Federal and state agencies across the U.S. are currently tasked with Total Maximum Daily Load (TMDL) development to ensure compliance with the Clean Water Act of 1972. In the northwestern part of the country, the TMDL effort is particularly challenging due to the complicated nature of expansive forested watersheds, steep mountainous topography, and orographic precipitation. This is especially true for sediment, which is a primary pollutant of concern. Modeling, in combination with field source assessments, has commonly been used to estimate watershed sediment yields and associated source contributions. However, even with widespread use of these methods, little has been done to evaluate the prediction performance of modeling tools in forested mountainous regions. The purpose of this article is to present an eight-year simulation period (1985-1992) for the 1,709 km 2 Lamar River watershed in Yellowstone National Park where simulated loads from the Soil and Water Assessment Tool (SWAT) were compared with observed suspended sediment discharge data. Based on Nash-Sutcliffe model efficiencies of >0.81 and >0.86 for daily and monthly streamflow, and >0.51 and >0.78 for sediment, our findings suggest that SWAT is suitable for simulation of sediment in mountainous and snowmelt-dominated terrain. Two ancillary lines of evidence were used to support this conclusion: (1) a comparison of simulated landscape sediment yields with that of regional literature studies, and (2) confirmation of simulated landscape and bank erosion source contributions with that of ratios established using radionuclide tracers. © 2011 American Society of Agricultural and Biological Engineers.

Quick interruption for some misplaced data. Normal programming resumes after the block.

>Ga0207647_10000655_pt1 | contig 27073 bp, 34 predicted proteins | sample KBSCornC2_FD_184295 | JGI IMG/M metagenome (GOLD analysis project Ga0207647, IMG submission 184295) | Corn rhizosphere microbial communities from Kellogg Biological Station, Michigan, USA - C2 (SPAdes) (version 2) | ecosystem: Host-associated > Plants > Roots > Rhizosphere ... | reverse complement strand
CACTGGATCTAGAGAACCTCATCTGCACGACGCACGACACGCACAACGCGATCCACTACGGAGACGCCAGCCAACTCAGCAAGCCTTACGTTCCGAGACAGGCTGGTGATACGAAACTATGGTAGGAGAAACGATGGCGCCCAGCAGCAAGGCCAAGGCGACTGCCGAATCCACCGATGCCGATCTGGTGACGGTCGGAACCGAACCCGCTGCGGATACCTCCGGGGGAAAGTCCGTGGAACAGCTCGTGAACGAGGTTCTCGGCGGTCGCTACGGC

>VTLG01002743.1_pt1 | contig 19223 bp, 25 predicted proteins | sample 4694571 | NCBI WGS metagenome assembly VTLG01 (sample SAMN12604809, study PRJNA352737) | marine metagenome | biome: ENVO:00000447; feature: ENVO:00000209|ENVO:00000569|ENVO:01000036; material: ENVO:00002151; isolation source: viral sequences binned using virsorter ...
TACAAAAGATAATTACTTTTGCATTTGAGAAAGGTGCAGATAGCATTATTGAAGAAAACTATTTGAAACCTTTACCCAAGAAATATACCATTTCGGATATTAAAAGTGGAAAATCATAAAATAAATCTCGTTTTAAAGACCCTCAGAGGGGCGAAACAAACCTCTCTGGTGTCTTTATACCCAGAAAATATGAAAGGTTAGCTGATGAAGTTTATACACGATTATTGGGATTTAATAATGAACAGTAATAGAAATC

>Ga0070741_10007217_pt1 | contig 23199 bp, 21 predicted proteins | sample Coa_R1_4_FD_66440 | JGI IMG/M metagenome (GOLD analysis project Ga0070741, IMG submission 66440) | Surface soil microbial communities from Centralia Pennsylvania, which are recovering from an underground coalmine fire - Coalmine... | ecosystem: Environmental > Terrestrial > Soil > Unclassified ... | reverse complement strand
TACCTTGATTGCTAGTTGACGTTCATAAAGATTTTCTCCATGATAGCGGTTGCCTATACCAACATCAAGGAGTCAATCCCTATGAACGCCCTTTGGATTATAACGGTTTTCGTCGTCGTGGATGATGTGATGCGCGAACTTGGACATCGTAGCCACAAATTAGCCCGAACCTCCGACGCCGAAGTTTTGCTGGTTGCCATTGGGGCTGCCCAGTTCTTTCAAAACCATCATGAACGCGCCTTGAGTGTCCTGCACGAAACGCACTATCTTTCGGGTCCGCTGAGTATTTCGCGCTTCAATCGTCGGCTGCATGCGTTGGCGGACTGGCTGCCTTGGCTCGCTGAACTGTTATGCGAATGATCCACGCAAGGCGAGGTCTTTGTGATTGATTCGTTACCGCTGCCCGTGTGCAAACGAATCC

Flynn K.F.,520 E. 6th Avenue | Suplee M.W.,520 E. 6th Avenue | Chapra S.C.,Tufts University | Tao H.,LimnoTech Inc.
Journal of the American Water Resources Association | Year: 2015

An initial inquiry into model-based numeric nitrogen and phosphorus (nutrient) criteria for large rivers is presented. Field data collection and associated modeling were conducted on a segment of the lower Yellowstone River in the northwestern United States to assess the feasibility of deriving numeric nutrient criteria using mechanistic water-quality models. The steady-state one-dimensional model QUAL2K and a transect-based companion model AT2K were calibrated and confirmed against low-flow conditions at a time when river loadings, water column chemistry, and diurnal indicators were approximately steady state. Predictive simulation was then implemented via nutrient perturbation to evaluate the steady-state and diurnal response of the river to incremental nutrient additions. In this first part of a two-part series, we detail our modeling approach, model selection, calibration and confirmation, sensitivity analysis, model outcomes, and associated uncertainty. In the second part (Suplee et al., 2015) we describe the criteria development process using the tools described herein. Both articles provide a fundamental understanding of the process required to develop site-specific numeric nutrient criteria using models in applied regulatory settings. © 2014 American Water Resources Association.